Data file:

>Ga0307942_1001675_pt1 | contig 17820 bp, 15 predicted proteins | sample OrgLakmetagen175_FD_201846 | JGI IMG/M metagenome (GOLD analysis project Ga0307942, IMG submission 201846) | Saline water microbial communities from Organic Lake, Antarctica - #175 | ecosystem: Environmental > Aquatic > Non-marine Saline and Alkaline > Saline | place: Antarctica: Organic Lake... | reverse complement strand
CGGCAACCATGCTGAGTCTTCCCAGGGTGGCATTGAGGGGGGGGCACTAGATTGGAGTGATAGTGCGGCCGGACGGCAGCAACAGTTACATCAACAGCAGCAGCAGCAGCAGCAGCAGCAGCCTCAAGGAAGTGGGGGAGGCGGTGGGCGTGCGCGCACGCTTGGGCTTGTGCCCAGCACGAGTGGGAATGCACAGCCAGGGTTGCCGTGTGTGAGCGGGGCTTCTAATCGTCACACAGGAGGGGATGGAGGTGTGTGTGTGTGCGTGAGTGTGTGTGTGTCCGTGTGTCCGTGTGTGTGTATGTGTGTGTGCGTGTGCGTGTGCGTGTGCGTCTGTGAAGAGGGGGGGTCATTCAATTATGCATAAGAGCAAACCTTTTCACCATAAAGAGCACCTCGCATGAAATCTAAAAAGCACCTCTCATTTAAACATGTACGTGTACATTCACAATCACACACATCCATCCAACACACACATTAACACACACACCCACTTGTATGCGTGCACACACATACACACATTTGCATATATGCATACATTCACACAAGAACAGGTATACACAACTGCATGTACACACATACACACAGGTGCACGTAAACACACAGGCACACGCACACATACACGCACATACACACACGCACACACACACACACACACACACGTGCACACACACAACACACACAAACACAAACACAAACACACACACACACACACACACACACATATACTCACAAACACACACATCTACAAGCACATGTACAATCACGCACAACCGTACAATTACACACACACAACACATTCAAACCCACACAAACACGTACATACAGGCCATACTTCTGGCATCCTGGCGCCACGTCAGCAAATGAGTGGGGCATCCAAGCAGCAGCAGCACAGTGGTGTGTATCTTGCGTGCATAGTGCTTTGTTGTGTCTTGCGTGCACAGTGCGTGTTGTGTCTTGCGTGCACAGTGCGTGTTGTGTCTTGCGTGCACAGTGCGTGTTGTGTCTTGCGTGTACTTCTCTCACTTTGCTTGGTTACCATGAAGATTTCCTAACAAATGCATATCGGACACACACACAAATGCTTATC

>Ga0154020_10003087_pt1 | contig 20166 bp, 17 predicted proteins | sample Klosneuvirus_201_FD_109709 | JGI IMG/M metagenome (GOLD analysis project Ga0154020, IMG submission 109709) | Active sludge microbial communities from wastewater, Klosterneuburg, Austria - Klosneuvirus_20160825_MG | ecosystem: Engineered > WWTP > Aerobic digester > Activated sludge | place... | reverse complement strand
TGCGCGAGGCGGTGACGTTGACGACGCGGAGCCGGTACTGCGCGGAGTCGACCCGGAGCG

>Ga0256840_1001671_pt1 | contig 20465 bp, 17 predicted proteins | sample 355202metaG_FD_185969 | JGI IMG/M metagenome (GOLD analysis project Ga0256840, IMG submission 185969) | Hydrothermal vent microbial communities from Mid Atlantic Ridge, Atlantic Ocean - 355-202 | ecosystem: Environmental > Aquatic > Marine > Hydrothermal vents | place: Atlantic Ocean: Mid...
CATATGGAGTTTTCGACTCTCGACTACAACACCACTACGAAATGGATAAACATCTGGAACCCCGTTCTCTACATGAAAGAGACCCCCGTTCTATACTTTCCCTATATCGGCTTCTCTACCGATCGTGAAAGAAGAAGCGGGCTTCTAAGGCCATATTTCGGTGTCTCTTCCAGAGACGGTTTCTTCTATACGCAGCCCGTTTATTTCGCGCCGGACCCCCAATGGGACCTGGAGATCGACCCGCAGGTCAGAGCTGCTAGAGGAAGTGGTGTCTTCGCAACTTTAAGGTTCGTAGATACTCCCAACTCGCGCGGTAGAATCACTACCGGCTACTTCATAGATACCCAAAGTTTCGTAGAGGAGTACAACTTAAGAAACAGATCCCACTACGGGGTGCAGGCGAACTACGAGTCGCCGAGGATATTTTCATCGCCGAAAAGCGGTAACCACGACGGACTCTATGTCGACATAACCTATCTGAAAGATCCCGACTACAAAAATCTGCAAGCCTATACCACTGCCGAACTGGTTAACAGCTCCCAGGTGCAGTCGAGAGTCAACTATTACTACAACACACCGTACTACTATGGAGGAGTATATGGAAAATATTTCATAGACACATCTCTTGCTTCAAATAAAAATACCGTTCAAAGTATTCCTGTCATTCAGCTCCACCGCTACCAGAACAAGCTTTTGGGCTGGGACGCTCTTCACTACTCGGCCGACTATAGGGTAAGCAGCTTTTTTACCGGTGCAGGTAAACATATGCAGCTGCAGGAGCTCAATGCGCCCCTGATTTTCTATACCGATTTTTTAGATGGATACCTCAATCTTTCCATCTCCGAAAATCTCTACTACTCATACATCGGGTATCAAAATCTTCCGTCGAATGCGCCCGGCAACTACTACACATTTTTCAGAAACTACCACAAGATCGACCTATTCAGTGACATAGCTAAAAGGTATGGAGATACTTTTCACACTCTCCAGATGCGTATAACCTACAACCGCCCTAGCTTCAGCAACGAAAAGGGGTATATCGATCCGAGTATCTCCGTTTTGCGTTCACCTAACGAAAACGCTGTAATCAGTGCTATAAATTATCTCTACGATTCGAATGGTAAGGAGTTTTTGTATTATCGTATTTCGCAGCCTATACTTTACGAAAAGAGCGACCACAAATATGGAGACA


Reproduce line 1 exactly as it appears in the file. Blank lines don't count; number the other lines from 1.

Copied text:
>Ga0307942_1001675_pt1 | contig 17820 bp, 15 predicted proteins | sample OrgLakmetagen175_FD_201846 | JGI IMG/M metagenome (GOLD analysis project Ga0307942, IMG submission 201846) | Saline water microbial communities from Organic Lake, Antarctica - #175 | ecosystem: Environmental > Aquatic > Non-marine Saline and Alkaline > Saline | place: Antarctica: Organic Lake... | reverse complement strand